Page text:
On a Saturday night last April, David Bello’s band performed a dramatic, energy-filled set at Washington’s Black Cat. The bill featured some of the most refreshing, emo-leaning rock bands working today, including Into It. Over It., Pinegrove and Bello’s outfit, The World is a Beautiful Place & I am No Longer Afraid to Die.
Watching from the floor, it seemed like Bello and his band members were in sync, ripping through songs from their critically acclaimed 2015 album, “Harmlessness.” But during a phone interview this week from his Philadelphia apartment, Bello said that merely months later, the band’s future was in doubt.
“It was a pretty bad year in the second half. Everything was going good, but then we lost a member. Everything kind of tanked from there,” said Bello, 31. “At the time, it was like, ‘What’s going to happen?’”
TWIABP took most of the second half of the year off to regroup. (The member who left was D. Nicole Shanholtzer, the group’s former drummer and then guitarist, who performs solo as One Hundred Year Ocean. Bello said Shanholtzer was kicked out over “personal stuff,” but declined to provide further details. Shanholtzer did not respond to a request for a comment on the departure.)
When they reconvened in November, any concerns about the band’s vitality disappeared, Bello said.
“As soon as we got back in the same room together, it felt even better than it had,” he said.
Now, the plan is to make up for that stretch of lost time by filling their 2017 calendar with tours, Bello said, along with time to write and record their third album. (The act performs at the Metro Gallery on Sunday.)
By this point, TWIABP has become familiar with lineup shifts and changes. Formed by Josh Cyr in Connecticut in 2009, the now-mostly Philadelphia-based band has seven members — and seven other former players.
“We’re kind of like a family, and families go through ups and downs, and lose people and gain people,” said Bello, a vocalist who joined in 2012. “We have a really confusing history, but it’s worked out.”
The band’s music — with its moody, soft-to-loud dynamics, unfurling arrangements and multiple vocalists — is as earnest and maximalist as the group’s fitting name. Many songs build up to climatic releases, and in other moments the band can sound barely there. They credibly pull off ballads, and forceful songs that inspire crowd surfing.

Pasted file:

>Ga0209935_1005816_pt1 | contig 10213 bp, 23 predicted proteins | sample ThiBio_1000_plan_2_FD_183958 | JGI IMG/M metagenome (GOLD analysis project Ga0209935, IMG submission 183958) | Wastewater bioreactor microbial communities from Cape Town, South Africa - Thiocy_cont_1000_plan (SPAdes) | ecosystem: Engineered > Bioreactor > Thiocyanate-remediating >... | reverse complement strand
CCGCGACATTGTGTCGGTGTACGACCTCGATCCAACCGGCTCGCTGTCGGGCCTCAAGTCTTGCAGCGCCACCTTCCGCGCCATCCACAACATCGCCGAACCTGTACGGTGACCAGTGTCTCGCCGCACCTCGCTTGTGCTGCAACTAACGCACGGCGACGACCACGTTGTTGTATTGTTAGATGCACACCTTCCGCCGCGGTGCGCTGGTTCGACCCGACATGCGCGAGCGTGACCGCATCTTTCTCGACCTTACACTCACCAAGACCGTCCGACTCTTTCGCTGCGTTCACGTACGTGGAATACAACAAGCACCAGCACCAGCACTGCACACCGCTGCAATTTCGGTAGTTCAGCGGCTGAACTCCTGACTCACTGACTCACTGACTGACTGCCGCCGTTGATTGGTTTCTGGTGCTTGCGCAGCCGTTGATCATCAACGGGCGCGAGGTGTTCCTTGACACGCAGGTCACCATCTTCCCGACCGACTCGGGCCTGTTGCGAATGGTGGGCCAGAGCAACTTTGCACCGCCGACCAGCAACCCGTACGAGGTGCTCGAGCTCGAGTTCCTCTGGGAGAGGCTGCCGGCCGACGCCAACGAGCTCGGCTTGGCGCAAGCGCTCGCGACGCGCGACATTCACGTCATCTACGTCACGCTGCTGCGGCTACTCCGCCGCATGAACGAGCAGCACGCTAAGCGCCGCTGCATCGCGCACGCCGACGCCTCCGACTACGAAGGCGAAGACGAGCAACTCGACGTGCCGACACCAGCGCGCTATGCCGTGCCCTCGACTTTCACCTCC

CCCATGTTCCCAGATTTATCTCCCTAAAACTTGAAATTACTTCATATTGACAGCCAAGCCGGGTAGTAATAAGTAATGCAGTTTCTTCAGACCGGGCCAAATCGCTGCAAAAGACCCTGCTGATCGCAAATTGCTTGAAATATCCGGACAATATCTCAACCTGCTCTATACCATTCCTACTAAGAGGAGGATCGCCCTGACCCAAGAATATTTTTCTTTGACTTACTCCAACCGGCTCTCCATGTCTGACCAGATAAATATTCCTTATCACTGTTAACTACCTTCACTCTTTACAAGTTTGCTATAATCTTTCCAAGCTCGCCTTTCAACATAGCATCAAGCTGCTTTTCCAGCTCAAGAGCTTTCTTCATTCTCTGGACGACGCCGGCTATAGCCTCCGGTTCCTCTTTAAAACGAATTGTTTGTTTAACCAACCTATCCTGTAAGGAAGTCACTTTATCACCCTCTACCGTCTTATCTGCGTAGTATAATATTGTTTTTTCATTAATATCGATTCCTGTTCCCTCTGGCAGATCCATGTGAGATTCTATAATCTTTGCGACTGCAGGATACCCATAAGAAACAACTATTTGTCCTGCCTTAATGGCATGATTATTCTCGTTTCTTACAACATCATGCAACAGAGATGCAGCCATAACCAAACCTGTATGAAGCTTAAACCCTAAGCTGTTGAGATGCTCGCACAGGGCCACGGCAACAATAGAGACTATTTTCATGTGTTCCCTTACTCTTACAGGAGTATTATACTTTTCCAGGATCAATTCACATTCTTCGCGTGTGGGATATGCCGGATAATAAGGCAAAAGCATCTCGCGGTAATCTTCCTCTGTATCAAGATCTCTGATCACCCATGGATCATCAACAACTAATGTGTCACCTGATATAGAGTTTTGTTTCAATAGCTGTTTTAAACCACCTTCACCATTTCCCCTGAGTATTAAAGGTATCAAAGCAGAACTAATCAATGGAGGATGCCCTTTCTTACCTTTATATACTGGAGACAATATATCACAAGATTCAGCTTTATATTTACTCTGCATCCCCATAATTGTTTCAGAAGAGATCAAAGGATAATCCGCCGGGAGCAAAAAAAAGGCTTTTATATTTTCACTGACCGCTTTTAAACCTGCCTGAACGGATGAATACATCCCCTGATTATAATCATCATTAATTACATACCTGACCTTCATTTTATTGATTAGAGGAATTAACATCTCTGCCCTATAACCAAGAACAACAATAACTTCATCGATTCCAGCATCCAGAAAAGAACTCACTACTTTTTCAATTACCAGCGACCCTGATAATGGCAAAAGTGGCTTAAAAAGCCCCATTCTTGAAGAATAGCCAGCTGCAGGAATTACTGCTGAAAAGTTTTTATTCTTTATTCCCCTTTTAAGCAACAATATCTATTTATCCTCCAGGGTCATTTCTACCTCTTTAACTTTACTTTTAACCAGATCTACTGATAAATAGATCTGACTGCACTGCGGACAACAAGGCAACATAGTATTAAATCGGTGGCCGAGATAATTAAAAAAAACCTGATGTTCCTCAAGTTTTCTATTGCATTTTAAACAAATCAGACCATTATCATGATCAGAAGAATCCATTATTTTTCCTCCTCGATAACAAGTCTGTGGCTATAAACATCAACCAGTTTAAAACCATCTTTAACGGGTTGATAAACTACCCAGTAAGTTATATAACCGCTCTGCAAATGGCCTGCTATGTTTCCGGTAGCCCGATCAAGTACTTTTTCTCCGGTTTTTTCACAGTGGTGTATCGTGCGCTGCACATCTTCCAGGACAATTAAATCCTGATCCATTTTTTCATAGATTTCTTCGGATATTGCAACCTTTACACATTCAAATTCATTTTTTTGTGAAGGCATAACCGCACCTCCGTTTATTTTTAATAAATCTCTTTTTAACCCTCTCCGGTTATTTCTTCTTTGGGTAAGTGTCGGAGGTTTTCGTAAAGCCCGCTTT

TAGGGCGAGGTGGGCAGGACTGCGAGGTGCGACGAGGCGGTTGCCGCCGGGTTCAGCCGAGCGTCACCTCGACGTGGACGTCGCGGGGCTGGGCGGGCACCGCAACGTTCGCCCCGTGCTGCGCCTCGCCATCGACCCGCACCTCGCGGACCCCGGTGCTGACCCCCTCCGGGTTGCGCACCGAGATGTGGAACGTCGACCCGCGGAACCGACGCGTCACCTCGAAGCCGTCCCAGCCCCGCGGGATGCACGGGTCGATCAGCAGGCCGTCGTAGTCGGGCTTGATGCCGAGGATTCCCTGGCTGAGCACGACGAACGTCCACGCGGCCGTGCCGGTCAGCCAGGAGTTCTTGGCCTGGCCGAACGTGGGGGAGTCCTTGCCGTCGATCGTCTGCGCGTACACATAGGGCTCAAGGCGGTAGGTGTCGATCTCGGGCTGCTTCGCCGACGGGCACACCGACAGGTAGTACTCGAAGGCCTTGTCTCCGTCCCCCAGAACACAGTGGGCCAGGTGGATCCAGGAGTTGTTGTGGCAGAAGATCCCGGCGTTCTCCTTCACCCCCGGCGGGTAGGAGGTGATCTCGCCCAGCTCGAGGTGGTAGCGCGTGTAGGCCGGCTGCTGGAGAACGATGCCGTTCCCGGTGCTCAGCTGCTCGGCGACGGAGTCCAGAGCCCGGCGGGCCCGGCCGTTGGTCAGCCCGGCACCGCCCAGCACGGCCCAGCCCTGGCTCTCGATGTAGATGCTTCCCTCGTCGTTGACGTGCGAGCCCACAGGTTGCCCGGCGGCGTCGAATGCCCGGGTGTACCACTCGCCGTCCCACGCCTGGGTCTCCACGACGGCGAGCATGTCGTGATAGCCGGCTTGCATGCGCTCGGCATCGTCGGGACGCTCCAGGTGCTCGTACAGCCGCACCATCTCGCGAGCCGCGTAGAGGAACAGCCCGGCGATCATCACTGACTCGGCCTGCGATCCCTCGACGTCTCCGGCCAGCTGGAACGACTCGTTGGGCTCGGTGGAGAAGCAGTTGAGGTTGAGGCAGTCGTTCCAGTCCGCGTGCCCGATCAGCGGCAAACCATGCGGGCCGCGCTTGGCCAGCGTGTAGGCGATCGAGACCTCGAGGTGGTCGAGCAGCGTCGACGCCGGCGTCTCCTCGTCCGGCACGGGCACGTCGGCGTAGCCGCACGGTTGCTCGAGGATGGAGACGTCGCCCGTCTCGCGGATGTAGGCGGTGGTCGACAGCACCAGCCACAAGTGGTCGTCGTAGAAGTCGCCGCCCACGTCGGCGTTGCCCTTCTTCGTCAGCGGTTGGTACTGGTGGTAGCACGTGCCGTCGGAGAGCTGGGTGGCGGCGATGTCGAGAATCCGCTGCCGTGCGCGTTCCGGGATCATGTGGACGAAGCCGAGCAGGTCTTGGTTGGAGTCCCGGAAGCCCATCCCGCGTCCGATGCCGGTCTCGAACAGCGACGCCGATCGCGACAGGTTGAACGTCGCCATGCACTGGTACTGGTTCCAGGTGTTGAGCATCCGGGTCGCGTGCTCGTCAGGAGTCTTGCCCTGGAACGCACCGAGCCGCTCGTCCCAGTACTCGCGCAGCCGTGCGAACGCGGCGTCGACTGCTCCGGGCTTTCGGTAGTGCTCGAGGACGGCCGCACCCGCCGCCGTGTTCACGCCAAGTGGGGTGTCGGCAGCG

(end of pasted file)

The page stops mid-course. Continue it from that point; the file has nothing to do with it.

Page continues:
In “Harmlessness,” their sophomore album, Bello said the band created its best release to date because of its balance and pacing.
“It’s all different types of songs that we like, and songs that we can do,” he said. “It’s all in there in one thing that actually flows from beginning to end.”
For TWIABP, an album’s flow is to be taken seriously, which is why they spent 2016 releasing a single and 7-inch record, “Body Without Organs“ and “Long Live Happy Birthday,“ respectively. The tracks were originally recorded during the “Harmlessness” sessions, but the band didn’t feel they fit the LP, Bello said.
“It tends to make more sense to put something out that’s shorter but works a whole than to just kind of toss things together like a compilation,” he said.
Proceeds from the sales of the records were donated to the American Civil Liberties Union and Pittsburgh Action Against Rape, he said. The contributions not only reflected causes important to the band, but Bello said they also felt fitting given the results of the presidential election.
“We were all pretty angry about Donald Trump. … It felt like that was the one thing we could do — donate some money,” Bello said. “On a personal level, I think we’re all angry and scared and want to do something.”
Reinvigorated as a unit, TWIABP wrote “five or six” new songs when they met in November after Shanholtzer’s departure. To Bello, the songs sounds like the second half of the next album, although nothing is set yet.
“It felt like the back half of an album, not in quality, but something will happen before this and this will be the resolution of it,” he said.
The plan is to try to write the missing first half after this string of shows, and then head into the studio to record in April, Bello said. The group’s guitarist Chris Teti will once again produce the album. “It would be cool” to release it this year, Bello said, but he wasn’t certain it’d happen.
Fans might be relieved to know, though, that the new material doesn’t sound like a jarring departure from their previous work, according to Bello.
“There’s a wide variety of songs — quiet ones, loud ones, ones that are pretty, ones that are angry. But they all flow together,” Bello said. “It all sounds like it’s a part of our catalog. But it just sounds like higher quality.”